Brazilian carrier Gol has secured leases covering the 14 Boeing 767s needed to support the restored long-haul network of its Varig operation by next summer.
Budget carrier Gol acquired VRG Linhas Aereas, which operates the Varig brand, is rolling out a number of newly-restored long-haul routes.
It has now taken delivery of the first two of five Boeing 737-800s – which are leased directly from the market rather than being taken from Gol’s 737-800 order backlog – to bolster its 737 fleet.
Speaking during a press conference in London on 30 October to mark the carrier’s return to the London Heathrow-Sao Paulo route, Varig commercial director Lincoln Amano said that by the end of this year the airline expects to operate 14 Boeing 737-300s and five 737-800s. This fleet will gradually see more of the older -300s returned and replaced with newer 737-800s.
Amano says that the carrier will be operating 10 Boeing 767-300s this year and the figure will rise to 14 next year.
Gol president Constantino de Oliveira Jr adds: “We have signed already for the 14 [Boeing 767] aircraft. That will be enough to operate all the European destinations, plus Mexico City and the US routes.”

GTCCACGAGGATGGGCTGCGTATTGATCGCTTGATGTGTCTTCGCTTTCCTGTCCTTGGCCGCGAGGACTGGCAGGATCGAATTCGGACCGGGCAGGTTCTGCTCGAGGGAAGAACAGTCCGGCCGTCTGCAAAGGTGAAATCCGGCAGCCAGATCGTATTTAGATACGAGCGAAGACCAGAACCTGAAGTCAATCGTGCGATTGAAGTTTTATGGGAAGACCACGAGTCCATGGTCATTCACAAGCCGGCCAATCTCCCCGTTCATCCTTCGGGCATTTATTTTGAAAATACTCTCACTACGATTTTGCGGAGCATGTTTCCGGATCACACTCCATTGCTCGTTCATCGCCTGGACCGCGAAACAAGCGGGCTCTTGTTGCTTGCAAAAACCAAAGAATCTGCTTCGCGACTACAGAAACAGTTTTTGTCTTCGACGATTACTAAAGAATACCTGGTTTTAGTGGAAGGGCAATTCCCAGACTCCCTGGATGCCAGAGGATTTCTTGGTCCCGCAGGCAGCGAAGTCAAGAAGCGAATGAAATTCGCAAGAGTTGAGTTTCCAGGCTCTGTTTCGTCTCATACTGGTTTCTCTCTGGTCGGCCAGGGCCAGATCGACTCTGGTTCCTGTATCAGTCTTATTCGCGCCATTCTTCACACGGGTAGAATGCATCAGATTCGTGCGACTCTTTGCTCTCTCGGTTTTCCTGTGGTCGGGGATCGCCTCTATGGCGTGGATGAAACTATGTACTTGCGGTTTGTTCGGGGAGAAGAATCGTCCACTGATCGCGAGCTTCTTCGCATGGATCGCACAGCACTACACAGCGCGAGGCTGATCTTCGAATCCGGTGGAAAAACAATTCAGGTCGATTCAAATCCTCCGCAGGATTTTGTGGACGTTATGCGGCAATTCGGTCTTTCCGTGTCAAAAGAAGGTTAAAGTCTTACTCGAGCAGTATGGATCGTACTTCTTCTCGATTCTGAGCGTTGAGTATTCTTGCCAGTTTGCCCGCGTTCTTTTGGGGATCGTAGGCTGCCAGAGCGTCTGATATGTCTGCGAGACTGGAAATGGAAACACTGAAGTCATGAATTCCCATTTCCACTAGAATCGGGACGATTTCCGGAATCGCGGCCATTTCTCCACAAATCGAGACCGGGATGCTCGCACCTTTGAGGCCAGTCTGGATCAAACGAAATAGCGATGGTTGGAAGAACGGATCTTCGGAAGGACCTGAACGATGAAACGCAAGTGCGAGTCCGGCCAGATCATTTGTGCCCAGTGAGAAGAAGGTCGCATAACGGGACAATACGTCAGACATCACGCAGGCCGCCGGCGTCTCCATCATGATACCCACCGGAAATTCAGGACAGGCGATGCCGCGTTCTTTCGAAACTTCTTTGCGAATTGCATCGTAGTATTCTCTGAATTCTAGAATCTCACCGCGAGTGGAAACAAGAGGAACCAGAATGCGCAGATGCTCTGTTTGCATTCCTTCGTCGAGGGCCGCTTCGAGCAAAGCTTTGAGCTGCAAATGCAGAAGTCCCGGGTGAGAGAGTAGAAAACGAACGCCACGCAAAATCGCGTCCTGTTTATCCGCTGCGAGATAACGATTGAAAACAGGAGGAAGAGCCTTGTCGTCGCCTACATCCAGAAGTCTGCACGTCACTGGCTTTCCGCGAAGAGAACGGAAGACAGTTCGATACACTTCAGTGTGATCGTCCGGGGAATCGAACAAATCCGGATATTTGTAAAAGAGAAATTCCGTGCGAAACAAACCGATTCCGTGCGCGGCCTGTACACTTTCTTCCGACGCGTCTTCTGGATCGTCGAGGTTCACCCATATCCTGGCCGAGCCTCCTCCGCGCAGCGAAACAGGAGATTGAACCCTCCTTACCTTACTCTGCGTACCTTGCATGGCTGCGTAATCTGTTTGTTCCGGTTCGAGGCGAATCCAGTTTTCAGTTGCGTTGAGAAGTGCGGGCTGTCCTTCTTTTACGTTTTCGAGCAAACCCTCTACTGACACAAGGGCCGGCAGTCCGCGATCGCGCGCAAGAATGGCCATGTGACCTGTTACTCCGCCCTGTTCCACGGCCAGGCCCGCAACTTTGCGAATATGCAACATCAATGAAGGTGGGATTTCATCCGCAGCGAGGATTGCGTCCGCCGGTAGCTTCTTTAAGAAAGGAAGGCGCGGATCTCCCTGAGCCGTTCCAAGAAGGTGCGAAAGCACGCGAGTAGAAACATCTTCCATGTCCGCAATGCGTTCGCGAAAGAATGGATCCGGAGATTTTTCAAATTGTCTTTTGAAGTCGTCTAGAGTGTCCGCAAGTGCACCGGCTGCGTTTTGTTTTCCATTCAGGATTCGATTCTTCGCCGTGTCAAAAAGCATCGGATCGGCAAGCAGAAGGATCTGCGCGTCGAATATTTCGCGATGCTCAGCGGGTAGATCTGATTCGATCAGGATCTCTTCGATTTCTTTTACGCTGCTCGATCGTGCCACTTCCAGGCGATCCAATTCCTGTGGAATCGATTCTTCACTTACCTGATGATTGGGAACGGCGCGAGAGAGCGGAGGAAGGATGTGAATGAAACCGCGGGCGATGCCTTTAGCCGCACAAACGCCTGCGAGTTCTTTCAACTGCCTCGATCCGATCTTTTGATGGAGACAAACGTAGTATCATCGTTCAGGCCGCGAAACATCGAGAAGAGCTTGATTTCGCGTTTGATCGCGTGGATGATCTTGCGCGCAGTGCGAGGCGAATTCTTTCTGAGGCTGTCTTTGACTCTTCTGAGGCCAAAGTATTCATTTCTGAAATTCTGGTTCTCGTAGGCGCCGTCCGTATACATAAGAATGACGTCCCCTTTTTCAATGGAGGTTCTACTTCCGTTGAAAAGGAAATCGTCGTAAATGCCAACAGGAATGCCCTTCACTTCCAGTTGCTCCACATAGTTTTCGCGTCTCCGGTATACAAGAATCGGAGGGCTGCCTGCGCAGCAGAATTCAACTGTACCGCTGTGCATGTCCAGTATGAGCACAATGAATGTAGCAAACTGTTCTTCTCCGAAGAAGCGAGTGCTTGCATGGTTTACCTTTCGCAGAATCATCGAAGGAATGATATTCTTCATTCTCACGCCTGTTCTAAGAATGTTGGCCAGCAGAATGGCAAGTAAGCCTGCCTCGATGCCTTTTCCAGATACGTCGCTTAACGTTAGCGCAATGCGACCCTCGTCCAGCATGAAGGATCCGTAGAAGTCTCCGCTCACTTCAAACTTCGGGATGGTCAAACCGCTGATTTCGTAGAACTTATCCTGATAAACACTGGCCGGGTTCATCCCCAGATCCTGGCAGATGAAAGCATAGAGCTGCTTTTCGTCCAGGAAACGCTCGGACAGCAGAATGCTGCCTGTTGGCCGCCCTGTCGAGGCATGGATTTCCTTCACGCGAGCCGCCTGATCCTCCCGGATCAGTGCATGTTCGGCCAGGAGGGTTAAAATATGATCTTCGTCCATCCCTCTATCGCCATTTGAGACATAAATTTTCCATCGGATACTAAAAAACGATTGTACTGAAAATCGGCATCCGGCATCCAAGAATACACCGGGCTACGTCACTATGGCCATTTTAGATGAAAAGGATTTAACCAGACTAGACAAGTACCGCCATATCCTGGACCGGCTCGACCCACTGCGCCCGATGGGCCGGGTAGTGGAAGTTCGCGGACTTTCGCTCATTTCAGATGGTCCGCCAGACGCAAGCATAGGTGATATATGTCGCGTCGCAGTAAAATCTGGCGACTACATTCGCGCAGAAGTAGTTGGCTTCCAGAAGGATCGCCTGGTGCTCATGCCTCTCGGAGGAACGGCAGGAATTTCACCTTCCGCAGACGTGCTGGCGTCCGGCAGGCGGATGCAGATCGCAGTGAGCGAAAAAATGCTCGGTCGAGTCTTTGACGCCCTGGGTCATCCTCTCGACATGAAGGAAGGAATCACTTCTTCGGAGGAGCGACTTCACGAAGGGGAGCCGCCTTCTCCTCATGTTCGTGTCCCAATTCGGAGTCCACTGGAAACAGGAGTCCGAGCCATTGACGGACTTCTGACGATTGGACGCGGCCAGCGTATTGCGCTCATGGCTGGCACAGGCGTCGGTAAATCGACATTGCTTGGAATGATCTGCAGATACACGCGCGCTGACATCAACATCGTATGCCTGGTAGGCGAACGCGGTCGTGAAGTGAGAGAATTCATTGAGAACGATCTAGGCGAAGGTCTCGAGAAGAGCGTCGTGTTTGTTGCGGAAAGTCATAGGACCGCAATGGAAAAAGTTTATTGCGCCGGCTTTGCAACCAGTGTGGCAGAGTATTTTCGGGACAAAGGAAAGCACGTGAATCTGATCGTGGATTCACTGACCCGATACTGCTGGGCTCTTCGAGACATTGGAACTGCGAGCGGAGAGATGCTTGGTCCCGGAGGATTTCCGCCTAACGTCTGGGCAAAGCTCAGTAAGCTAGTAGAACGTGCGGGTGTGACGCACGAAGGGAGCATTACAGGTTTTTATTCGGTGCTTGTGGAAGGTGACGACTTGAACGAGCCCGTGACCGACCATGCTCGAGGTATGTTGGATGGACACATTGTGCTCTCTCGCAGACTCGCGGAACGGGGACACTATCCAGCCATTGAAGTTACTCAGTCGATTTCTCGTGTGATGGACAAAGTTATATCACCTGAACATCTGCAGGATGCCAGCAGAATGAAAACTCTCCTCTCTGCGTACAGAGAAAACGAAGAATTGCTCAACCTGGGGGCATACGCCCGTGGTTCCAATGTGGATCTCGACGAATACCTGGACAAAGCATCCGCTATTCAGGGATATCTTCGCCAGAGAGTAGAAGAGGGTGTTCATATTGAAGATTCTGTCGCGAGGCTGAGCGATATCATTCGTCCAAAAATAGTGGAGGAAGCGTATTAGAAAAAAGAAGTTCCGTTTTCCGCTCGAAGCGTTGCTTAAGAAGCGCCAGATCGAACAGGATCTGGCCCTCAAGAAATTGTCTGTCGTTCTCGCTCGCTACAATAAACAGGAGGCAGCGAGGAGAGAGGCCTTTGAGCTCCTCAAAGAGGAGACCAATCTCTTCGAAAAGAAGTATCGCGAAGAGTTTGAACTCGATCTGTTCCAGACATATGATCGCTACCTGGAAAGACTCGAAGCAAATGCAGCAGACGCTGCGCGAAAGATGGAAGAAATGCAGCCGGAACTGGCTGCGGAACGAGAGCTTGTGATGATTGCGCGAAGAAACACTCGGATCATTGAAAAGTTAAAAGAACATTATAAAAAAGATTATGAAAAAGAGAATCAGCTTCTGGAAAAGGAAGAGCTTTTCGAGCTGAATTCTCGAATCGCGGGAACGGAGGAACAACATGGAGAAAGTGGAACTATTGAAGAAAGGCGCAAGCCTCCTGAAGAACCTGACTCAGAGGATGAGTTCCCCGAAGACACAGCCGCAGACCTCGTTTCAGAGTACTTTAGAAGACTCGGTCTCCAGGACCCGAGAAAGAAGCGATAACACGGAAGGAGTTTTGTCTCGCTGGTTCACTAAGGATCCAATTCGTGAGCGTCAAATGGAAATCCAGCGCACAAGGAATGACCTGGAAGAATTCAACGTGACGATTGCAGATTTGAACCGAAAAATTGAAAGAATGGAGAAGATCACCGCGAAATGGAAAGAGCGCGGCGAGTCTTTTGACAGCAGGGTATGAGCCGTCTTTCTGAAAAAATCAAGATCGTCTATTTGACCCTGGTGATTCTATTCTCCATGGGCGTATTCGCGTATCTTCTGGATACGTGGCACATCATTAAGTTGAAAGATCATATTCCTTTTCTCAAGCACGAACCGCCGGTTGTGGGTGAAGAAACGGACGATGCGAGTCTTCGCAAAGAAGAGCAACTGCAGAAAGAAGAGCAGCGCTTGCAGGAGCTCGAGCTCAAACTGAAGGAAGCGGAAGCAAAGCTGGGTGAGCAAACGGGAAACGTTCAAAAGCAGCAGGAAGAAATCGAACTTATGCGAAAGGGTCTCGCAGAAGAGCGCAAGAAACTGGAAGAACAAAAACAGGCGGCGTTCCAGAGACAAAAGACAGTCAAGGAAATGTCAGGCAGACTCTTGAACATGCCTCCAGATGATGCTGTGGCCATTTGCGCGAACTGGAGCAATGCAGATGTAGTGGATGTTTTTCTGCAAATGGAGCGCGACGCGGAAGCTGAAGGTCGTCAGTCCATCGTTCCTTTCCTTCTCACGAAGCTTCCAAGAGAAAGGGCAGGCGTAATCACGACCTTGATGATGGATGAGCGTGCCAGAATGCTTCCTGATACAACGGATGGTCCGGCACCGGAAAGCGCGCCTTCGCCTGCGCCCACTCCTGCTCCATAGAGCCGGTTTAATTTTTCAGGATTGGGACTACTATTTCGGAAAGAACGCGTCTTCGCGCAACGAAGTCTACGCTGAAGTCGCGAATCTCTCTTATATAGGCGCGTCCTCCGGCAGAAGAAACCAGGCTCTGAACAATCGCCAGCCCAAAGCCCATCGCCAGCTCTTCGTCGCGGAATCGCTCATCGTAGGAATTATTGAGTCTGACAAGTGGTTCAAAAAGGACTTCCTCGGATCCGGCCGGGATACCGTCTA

He says these aircraft are spread across a number of lessors and adds that Varig is in talks about adding more of the type as it looks at the possibility of going twice-daily on some key routes.
“The demand for [767-300s] is huge, so it is difficult,” acknowledges de Oliveira. “But we are able to do it because of the prestige of the Varig brand and the strong balance sheet of Gol.”
Varig is standardising its long-haul operations around the 767 and will upgrade these aircraft. “After we have done a facelift, we will be able to continue operating the 767s for another five to seven years,” says de Oliveira.
Gol is looking at aircraft the size of the Airbus A350 or Boeing 787, he says: “We are in discussions with manufacturers over options for new aircraft. We are starting to talk to Airbus and Boeing about the A350 and 787.”
But he says these aircraft would be unlikely to join the fleet before 2015, so there is no immediate rush to make a decision.